Trying to keep track of Brad Richardson last season was a bit like a Kings version of “Where’s Waldo?”

Where’s Richardson? Depending on the day, week, injuries or position of the moon, Richardson could have been found anywhere from the first line to the fourth line, playing left wing or center, and that type of movement is unlikely to dramatically change this season.

Richardson has started out camp on a potential fourth line, playing left wing next to center Trevor Lewis and right winger Kevin Westgarth. But Richardson, who had 11 goals and 16 assists in 81 games last season, could end up elsewhere before long, coach Terry Murray said.

“Yeah, I wouldn’t look too hard at that one,” Murray said of Richardson’s training-camp line. “Again, I’m looking at (Scott) Parse. I want to give him a great opportunity. I know Richardson had that role last year, the utility player to move around, kind of like Peter Harrold. Richie is where he is right now. He’s just going to work through training camp, and if anybody slips, I know that he can play center, he can play left wing, and he’s a very versatile, good player to have. He’s going to contribute on the penalty killing. He’s an important player to have.”

Richardson, who is 25 and entering his sixth NHL season (third with the Kings) is still looking for a regular position and role in the NHL, but said he’s not frustrated by the frequent movement. For now, he’s just going where he’s told, and said he hasn’t really spoken with Muray about what role he might fill this season.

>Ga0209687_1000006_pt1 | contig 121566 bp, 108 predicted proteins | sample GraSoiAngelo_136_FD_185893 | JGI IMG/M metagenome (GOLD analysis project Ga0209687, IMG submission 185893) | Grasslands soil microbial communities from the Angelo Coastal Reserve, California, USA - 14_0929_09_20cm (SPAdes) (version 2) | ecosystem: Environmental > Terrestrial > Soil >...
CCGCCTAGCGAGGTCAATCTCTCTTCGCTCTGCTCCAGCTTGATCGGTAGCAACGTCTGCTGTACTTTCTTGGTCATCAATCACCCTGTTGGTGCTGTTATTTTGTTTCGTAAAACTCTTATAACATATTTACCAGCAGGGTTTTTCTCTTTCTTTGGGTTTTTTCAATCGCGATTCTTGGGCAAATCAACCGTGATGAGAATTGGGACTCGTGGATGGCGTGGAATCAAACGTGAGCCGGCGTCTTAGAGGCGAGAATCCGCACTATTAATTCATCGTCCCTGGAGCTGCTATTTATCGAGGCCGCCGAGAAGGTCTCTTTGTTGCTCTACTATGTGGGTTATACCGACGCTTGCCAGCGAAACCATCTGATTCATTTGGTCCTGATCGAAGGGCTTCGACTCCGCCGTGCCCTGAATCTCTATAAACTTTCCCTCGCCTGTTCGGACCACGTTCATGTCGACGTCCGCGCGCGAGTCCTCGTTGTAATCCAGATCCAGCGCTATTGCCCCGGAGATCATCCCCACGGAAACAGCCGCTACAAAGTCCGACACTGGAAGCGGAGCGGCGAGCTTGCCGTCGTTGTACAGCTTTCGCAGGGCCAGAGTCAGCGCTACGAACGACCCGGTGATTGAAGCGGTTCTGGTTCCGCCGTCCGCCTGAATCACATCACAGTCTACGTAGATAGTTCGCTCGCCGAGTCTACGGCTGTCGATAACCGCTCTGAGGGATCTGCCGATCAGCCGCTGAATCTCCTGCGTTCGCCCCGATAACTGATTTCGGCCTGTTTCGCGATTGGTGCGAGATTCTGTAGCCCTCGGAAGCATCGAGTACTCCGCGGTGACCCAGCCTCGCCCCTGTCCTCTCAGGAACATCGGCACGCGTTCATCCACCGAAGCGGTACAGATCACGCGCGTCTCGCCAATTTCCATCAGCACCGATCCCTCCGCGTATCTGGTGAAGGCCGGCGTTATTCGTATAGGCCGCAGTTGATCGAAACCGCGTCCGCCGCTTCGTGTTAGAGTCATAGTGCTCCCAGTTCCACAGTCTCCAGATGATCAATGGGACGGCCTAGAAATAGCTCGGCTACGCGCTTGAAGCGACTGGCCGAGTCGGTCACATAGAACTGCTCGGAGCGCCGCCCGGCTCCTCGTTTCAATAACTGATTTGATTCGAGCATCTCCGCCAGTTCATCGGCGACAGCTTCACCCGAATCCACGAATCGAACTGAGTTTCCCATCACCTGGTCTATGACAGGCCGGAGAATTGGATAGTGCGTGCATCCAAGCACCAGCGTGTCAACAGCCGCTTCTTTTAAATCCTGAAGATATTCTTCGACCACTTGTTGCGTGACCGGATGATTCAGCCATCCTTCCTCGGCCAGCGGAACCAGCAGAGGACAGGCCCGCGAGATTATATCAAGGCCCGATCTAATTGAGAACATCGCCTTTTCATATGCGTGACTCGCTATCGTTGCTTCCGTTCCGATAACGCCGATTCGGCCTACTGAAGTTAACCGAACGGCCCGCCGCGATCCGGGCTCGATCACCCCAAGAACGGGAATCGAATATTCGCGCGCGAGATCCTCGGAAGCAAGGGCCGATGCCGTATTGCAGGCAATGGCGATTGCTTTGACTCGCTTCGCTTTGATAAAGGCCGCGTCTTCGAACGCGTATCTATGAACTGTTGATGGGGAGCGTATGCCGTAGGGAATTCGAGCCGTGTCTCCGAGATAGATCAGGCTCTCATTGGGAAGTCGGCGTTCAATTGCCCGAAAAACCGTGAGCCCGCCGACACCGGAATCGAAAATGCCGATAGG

“To be honest, we haven’t had a whole lot of talk yet,” Richardson said. “I assume that will come in the near future. I’ll just do whatever I can, and wherever I fit in, that’s fine. I’ll just work hard to be a good teammate and hopefully work my way up.

“I feel comfortable at any position, any of the three forward positions, so wherever I end up, that’s fine with me.”

Richardson made huge strides as a two-way player last season and even gave the Kings some quality games on the first line. Richardson’s career high for goals is 14, and if he can boost his goal total a bit from last season, the Kings would benefit greatly.

“I tried to work on my skating and quickness,” Richardson said of his summer work. “It feels good, but you can always try to get better at that. Also my strength. I’m trying to create some stuff out of the corners more often, more offense. A lot of shootings. You try to work on everything, but there’s a bit difference when you get to camp. It’s a lot more intense. It’s something you try to train for, but when you get back here, that’s when the work really begins.”

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